More Drones Needed to Fight Two-Front War
Air Force photo
The U.S. military needs to beef up its unmanned aerial systems arsenal to be able to fight two wars simultaneously against advanced adversaries China and Russia, analysts say.
The National Defense Strategy identifies those two nations as great power competitors and the top threats to U.S. national security. Nevertheless, the document established what is essentially a one-war force sizing construct, experts cautioned in a recent Center for Strategic and Budgetary Assessments report titled, “Five Priorities for the Air Force’s Future Combat Air Force.”
“Preparing to prevent China and Russia from succeeding in major acts of aggression should be a fundamental force design priority,” study authors Mark Gunzinger, Carl Rehberg and Lukas Autenried wrote.
To mitigate capacity shortfalls and more cost-effectively develop a force sized for a two-front war, the service should aggressively pursue new drones that could be used for a wider range of mission sets in a broader set of threat environments, the airpower analysts recommended.
“The Air Force should develop new concepts for employing existing and future UAS, including MQ-9s, lower-cost attritable UAS, and other unmanned systems that could be delivered in the near term,” the report said.
“In the long term, more advanced UAS designs that are capable of penetrating contested environments could team with manned stealth aircraft to conduct counter-air, long-range standoff area surveillance, strikes, electronic warfare and other combat operations” as well as intelligence, surveillance and reconnaissance missions, it added.
Examples of current and future drones that could be procured at relatively low unit cost include: attritable Gremlins small UAS, $700,000 or less; an attritable medium UAS, $1 million or less; attritable Valkyrie medium- to large-sized platforms, $2 million to $3 million; MQ-9 Reapers, about $20 million; and Avenger extended-range systems, about $25 million.
In comparison, a manned F-16 fighter jet costs about $70 million to procure, according to the report.
In addition to being less expensive to buy, drones are cheaper to operate than manned aircraft if manufactured in significant quantities, the study noted.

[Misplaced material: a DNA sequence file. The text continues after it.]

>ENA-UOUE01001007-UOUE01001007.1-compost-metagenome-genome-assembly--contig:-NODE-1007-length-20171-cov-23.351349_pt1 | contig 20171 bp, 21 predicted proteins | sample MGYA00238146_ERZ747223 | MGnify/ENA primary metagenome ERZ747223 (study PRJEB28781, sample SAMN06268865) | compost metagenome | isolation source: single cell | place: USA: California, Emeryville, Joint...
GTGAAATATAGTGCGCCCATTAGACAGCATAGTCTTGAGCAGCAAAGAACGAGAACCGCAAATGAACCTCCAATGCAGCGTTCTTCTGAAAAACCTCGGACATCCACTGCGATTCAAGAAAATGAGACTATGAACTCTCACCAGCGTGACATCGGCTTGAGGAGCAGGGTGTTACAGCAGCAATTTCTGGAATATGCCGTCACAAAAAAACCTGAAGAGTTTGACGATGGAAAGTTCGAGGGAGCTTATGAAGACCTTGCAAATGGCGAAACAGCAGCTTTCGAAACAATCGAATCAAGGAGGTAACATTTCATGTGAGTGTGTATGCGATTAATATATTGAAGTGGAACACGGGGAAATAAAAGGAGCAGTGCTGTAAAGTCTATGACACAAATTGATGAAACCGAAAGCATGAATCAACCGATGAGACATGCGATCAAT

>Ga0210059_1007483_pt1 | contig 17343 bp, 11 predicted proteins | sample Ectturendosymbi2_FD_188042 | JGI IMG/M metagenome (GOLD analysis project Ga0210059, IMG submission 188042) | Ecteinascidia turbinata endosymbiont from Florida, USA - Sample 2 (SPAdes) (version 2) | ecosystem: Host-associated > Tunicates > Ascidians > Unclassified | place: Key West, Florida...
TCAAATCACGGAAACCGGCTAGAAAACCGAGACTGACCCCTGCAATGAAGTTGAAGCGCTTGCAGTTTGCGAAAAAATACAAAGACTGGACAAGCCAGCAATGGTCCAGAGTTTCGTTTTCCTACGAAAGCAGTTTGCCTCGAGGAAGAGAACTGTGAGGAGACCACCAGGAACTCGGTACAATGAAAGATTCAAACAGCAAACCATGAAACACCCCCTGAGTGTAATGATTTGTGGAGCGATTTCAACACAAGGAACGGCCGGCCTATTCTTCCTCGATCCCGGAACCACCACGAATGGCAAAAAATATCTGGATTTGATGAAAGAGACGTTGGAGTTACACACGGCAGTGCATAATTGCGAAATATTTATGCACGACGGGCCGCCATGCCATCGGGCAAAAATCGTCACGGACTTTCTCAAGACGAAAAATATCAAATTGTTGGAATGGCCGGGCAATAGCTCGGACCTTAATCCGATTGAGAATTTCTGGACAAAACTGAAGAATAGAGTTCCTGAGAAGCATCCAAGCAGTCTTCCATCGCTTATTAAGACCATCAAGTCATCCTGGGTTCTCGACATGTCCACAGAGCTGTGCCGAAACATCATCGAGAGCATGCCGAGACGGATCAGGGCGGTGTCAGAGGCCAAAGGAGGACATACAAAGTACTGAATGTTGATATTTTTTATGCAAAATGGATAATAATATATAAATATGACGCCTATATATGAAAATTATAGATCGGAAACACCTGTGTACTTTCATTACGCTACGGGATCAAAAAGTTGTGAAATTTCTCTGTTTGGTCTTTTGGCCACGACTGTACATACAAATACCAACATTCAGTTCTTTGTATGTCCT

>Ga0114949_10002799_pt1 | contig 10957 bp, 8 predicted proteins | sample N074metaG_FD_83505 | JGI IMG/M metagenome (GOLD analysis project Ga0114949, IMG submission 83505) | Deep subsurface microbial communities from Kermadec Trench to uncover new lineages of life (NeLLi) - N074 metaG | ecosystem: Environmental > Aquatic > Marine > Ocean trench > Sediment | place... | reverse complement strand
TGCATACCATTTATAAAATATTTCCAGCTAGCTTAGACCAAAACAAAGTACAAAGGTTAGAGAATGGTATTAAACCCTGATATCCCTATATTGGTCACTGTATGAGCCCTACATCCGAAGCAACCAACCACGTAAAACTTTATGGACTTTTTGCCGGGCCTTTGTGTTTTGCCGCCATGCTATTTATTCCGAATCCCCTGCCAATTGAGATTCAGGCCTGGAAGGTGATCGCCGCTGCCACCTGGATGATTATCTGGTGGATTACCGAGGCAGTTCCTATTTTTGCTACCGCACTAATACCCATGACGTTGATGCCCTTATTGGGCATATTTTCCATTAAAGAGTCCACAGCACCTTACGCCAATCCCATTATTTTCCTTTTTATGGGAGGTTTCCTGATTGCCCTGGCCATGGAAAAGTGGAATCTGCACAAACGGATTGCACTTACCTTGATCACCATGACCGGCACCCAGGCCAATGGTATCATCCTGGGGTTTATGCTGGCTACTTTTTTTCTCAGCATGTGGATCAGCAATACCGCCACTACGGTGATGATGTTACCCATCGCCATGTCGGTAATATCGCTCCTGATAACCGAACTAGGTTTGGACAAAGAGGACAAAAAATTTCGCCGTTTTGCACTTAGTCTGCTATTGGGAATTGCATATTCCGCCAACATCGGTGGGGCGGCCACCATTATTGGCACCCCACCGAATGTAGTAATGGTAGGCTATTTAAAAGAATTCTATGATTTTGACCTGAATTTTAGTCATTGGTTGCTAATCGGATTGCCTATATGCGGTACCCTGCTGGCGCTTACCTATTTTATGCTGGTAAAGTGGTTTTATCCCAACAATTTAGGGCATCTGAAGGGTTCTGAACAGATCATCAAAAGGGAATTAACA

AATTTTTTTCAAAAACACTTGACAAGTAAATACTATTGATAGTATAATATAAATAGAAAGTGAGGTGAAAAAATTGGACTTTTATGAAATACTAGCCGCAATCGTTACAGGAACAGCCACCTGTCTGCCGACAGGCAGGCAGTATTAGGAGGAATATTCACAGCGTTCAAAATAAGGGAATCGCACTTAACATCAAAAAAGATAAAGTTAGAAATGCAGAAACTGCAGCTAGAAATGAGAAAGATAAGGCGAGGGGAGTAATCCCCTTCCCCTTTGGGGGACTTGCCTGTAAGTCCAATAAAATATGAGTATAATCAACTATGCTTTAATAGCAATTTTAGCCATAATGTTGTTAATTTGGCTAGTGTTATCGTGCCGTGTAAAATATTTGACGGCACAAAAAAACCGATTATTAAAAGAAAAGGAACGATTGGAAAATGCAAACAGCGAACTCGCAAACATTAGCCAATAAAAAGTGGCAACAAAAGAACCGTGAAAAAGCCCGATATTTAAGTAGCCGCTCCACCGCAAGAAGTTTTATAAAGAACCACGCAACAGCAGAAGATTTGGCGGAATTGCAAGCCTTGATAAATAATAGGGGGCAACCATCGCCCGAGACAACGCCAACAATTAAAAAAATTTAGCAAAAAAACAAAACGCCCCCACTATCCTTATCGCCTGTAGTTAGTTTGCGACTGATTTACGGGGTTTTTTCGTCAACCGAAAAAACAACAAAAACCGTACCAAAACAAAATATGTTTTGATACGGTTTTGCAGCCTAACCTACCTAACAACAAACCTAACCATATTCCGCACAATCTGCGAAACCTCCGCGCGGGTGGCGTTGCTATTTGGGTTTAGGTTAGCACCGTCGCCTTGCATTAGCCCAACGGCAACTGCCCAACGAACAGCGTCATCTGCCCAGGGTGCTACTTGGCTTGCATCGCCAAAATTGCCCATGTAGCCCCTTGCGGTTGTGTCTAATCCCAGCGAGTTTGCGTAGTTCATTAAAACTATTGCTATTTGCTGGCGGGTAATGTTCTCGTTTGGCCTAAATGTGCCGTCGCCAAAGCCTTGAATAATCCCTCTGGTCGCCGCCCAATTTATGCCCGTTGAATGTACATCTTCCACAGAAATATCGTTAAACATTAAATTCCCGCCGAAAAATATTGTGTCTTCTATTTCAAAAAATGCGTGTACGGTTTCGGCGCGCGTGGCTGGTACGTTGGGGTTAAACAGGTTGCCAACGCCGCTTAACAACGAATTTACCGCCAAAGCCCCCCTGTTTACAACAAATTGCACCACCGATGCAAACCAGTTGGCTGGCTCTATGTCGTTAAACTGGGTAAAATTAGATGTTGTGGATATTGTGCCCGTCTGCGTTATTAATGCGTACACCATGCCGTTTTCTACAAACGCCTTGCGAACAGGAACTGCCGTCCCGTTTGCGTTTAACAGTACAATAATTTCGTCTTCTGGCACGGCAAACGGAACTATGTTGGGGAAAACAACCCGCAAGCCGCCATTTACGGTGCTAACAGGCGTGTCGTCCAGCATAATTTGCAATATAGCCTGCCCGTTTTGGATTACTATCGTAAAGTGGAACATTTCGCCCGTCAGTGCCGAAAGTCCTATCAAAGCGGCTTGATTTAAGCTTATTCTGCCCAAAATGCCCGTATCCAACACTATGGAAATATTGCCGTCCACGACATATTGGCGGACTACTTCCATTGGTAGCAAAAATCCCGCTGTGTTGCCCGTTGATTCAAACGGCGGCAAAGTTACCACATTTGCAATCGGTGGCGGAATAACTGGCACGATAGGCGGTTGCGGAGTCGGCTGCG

“The operational cost per flying hour of attritable UAS … are far less than the least expensive Air Force manned aircraft,” it said. “Only a handful of Air Force aircraft has an [operational cost per flying hour] that is better than the … MQ-9 Reaper, which is now one of the least costly aircraft to operate in the entire Air Force.”
The relatively low cost of procuring and operating drones could help free up funding for other critical modernization priorities, the report noted.
“It should also be mentioned that the U.S. defense industrial base may be able to quickly surge the production of some attritable UAS models if needed,” the authors wrote. “The ability to surge production would improve the Air Force’s ability to ramp-up its capacity to deter or counter emerging threats in a crisis.”
The Air Force should have hundreds of these types of systems in its inventory by the end of the decade to enhance the service’s capability and capacity, including fighter-sized UAS and “MQ-X” stealth drones, they said.
The service’s fiscal year 2021 budget request includes numerous initiatives in the research, development, test and evaluation accounts for new drone technologies and manned-unmanned teaming, including low-cost, attritable systems. For 2021, it asked for $158 million for its high priority Vanguard efforts to develop next-generation systems, plus an additional $206 across the future years defense program. The Vanguard initiative includes a project called Skyborg.
“The first iteration of Skyborg will integrate artificial intelligence into autonomous unmanned air vehicles to enable future manned-unmanned teaming,” budget documents said.
Correction: A previous version of this story misstated the estimated cost for Gremlins small UAS.